The particular services of Henry Higgs to the Royal Economic Society deserve a separate note in this Journal.1 On February 7 1888, when he was only 23 years old, Higgs wrote to Foxwell: ‘The contemplated English journal will have me judice an immediate army of readers. I have often thought that an Economic Society, focussing some of the interests which now lie between the Statistical Society, the British Association, the Institute of Bankers, the Political Economy Club, the Contemporary and other Reviews, etc., might be a very useful organisation; but I am content to carry a musket in the ranks and to leave plans of campaign to my superior officers.’ He was an original member of the Society on its foundation in 1890 and contributed to the first volume of the Journal in 1891. But his more intimate association with its management, which continued for nearly 50 years until his death, began at the end of the Society’s second year in 1892. At the outset Edgeworth was Secretary of the Society as well as sole Editor of the Journal. In 1892, however, Higgs succeeded him as Secretary, and in 1896 joined him on the editorial side as Assistant Editor. His tenure of both offices and his close association with Edgeworth continued until 1905, when, on his becoming the Prime Minister’s Private Secretary, ‘the pressure of higher official duties’ (as it was put in the Journal at the time) led to his retirement from them. He remained on the Council until the end of his life.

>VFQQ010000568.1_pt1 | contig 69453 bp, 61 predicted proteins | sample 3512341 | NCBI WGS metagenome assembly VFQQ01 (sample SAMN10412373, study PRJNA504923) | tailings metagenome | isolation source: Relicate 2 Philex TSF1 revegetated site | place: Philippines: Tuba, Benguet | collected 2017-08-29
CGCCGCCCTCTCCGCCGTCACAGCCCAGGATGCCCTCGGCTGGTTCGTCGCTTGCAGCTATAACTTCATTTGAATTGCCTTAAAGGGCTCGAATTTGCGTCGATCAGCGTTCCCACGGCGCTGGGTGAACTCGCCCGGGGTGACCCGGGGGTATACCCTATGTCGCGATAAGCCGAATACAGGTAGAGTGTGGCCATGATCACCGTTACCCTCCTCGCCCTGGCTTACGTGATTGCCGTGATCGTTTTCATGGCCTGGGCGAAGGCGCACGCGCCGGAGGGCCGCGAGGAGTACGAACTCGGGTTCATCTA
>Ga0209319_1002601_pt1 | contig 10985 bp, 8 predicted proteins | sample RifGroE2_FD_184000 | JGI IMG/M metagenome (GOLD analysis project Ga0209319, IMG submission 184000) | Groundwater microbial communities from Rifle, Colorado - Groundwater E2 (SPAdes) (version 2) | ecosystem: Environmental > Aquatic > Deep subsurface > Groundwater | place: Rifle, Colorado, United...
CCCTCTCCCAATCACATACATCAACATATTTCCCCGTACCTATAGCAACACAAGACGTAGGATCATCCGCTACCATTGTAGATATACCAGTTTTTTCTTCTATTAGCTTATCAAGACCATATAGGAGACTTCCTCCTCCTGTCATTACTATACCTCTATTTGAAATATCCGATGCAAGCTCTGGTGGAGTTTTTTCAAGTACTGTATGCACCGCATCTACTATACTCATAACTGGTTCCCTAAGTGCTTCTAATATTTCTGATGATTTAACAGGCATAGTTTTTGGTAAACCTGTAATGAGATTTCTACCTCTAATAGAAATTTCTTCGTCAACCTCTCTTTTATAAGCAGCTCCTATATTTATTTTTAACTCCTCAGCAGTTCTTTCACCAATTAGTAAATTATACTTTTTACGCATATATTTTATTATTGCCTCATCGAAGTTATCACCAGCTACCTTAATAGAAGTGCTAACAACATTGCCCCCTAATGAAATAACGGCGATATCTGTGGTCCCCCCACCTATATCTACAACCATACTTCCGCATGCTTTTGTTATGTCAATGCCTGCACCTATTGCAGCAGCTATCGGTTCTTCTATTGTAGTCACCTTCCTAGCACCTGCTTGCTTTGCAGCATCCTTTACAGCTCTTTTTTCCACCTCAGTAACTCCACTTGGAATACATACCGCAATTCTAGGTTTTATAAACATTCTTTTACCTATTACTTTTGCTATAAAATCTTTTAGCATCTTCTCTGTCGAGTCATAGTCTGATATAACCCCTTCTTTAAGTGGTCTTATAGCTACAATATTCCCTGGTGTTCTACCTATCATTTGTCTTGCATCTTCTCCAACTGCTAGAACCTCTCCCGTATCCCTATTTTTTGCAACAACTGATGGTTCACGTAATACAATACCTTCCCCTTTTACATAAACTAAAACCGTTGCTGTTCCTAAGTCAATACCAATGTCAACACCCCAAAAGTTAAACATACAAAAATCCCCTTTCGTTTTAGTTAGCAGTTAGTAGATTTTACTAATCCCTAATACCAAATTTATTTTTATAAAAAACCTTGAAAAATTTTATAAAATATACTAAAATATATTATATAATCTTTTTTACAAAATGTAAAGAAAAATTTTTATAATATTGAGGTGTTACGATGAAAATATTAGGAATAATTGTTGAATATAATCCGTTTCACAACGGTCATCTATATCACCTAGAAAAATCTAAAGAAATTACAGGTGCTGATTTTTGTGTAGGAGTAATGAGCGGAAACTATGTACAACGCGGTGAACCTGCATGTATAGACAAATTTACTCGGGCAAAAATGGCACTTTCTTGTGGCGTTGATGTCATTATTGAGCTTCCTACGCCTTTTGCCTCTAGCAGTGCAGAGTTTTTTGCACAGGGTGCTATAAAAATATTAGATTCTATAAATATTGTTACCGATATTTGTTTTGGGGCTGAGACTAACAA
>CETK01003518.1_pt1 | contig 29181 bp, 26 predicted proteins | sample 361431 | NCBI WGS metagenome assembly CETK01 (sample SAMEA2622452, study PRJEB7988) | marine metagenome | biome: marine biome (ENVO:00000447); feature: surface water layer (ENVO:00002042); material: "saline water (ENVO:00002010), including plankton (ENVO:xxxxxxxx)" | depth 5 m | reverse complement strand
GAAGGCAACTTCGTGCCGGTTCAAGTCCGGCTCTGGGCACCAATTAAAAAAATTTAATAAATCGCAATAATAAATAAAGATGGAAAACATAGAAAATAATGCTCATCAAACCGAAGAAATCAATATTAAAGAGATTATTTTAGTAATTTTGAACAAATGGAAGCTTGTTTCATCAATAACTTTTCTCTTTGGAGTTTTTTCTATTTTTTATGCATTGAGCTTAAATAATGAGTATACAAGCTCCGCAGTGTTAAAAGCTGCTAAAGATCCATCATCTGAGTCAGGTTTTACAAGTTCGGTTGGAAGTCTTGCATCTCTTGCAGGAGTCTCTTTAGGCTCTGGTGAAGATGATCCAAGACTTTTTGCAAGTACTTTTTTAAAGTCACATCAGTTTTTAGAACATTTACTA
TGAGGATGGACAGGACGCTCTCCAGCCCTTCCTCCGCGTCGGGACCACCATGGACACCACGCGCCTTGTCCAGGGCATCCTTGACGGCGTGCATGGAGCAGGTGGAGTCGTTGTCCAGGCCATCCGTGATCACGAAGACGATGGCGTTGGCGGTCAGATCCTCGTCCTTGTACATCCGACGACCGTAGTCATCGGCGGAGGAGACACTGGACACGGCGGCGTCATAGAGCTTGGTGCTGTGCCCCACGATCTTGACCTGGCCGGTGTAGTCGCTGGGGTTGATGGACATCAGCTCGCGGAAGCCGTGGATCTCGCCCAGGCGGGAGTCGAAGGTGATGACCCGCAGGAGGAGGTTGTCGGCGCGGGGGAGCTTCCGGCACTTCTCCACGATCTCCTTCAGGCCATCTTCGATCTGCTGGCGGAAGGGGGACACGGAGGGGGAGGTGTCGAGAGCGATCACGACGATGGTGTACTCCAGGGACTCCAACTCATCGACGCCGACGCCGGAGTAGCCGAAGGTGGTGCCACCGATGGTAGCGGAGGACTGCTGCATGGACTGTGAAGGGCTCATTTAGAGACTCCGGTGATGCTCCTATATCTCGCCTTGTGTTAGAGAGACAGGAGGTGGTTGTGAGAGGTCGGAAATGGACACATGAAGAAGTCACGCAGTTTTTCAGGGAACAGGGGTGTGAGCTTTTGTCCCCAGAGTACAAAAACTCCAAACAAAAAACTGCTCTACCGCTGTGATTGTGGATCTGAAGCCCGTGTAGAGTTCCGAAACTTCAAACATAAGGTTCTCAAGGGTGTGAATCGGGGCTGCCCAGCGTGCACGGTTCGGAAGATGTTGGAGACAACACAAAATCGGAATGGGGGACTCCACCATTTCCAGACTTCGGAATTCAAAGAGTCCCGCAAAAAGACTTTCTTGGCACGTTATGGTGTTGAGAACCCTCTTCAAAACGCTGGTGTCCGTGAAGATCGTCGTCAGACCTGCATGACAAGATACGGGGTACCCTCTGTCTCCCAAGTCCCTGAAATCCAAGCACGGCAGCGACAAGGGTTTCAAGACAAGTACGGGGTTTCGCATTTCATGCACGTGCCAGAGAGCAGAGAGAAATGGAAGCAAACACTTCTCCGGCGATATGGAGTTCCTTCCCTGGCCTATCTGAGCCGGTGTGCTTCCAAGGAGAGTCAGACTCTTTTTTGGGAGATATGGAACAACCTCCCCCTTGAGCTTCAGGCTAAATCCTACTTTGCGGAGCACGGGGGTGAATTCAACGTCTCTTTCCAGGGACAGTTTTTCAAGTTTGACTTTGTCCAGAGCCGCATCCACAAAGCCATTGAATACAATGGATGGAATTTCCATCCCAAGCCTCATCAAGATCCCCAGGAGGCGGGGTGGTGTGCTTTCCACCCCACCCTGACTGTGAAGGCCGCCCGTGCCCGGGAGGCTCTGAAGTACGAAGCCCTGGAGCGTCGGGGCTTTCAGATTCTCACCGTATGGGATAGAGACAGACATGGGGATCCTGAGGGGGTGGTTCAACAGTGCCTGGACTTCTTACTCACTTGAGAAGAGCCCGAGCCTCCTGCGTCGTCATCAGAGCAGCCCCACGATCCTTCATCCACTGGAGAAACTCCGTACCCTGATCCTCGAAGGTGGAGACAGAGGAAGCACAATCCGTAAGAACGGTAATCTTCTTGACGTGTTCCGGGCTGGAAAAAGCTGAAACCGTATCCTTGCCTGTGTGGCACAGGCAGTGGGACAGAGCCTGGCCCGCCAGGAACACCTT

KeywordsHIGGS Product Assistant Editor British Association Intimate Association Economic Society
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